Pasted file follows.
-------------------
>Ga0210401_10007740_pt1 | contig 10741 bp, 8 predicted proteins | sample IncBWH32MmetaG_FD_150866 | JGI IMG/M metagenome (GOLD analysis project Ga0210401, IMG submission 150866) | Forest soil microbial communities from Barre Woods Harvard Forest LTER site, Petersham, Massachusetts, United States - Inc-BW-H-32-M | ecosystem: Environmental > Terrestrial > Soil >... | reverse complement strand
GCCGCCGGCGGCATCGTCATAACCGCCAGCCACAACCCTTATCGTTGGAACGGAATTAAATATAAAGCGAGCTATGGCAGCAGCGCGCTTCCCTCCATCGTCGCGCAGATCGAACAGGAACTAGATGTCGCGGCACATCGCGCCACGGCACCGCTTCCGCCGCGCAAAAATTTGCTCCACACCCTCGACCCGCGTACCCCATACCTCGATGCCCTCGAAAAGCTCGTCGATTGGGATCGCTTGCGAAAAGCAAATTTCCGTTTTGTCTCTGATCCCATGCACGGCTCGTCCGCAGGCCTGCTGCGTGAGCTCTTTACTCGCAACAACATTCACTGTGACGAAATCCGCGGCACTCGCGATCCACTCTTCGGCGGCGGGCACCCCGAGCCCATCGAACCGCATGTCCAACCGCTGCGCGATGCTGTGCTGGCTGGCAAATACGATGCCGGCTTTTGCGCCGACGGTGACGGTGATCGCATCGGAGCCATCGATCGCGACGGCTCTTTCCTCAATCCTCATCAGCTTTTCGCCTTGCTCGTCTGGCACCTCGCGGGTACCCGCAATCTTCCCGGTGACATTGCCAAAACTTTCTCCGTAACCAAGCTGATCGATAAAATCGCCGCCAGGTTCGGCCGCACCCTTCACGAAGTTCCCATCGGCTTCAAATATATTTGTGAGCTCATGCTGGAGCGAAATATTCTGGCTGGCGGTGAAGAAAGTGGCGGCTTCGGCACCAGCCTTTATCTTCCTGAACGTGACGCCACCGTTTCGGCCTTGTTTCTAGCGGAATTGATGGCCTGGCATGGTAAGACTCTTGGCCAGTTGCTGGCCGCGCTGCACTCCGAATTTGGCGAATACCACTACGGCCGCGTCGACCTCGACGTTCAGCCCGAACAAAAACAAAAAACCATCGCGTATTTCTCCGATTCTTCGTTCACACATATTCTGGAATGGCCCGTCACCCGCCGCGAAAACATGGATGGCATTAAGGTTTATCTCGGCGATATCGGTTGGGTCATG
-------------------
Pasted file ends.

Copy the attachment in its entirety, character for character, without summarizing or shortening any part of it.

>Ga0210401_10007740_pt1 | contig 10741 bp, 8 predicted proteins | sample IncBWH32MmetaG_FD_150866 | JGI IMG/M metagenome (GOLD analysis project Ga0210401, IMG submission 150866) | Forest soil microbial communities from Barre Woods Harvard Forest LTER site, Petersham, Massachusetts, United States - Inc-BW-H-32-M | ecosystem: Environmental > Terrestrial > Soil >... | reverse complement strand
GCCGCCGGCGGCATCGTCATAACCGCCAGCCACAACCCTTATCGTTGGAACGGAATTAAATATAAAGCGAGCTATGGCAGCAGCGCGCTTCCCTCCATCGTCGCGCAGATCGAACAGGAACTAGATGTCGCGGCACATCGCGCCACGGCACCGCTTCCGCCGCGCAAAAATTTGCTCCACACCCTCGACCCGCGTACCCCATACCTCGATGCCCTCGAAAAGCTCGTCGATTGGGATCGCTTGCGAAAAGCAAATTTCCGTTTTGTCTCTGATCCCATGCACGGCTCGTCCGCAGGCCTGCTGCGTGAGCTCTTTACTCGCAACAACATTCACTGTGACGAAATCCGCGGCACTCGCGATCCACTCTTCGGCGGCGGGCACCCCGAGCCCATCGAACCGCATGTCCAACCGCTGCGCGATGCTGTGCTGGCTGGCAAATACGATGCCGGCTTTTGCGCCGACGGTGACGGTGATCGCATCGGAGCCATCGATCGCGACGGCTCTTTCCTCAATCCTCATCAGCTTTTCGCCTTGCTCGTCTGGCACCTCGCGGGTACCCGCAATCTTCCCGGTGACATTGCCAAAACTTTCTCCGTAACCAAGCTGATCGATAAAATCGCCGCCAGGTTCGGCCGCACCCTTCACGAAGTTCCCATCGGCTTCAAATATATTTGTGAGCTCATGCTGGAGCGAAATATTCTGGCTGGCGGTGAAGAAAGTGGCGGCTTCGGCACCAGCCTTTATCTTCCTGAACGTGACGCCACCGTTTCGGCCTTGTTTCTAGCGGAATTGATGGCCTGGCATGGTAAGACTCTTGGCCAGTTGCTGGCCGCGCTGCACTCCGAATTTGGCGAATACCACTACGGCCGCGTCGACCTCGACGTTCAGCCCGAACAAAAACAAAAAACCATCGCGTATTTCTCCGATTCTTCGTTCACACATATTCTGGAATGGCCCGTCACCCGCCGCGAAAACATGGATGGCATTAAGGTTTATCTCGGCGATATCGGTTGGGTCATG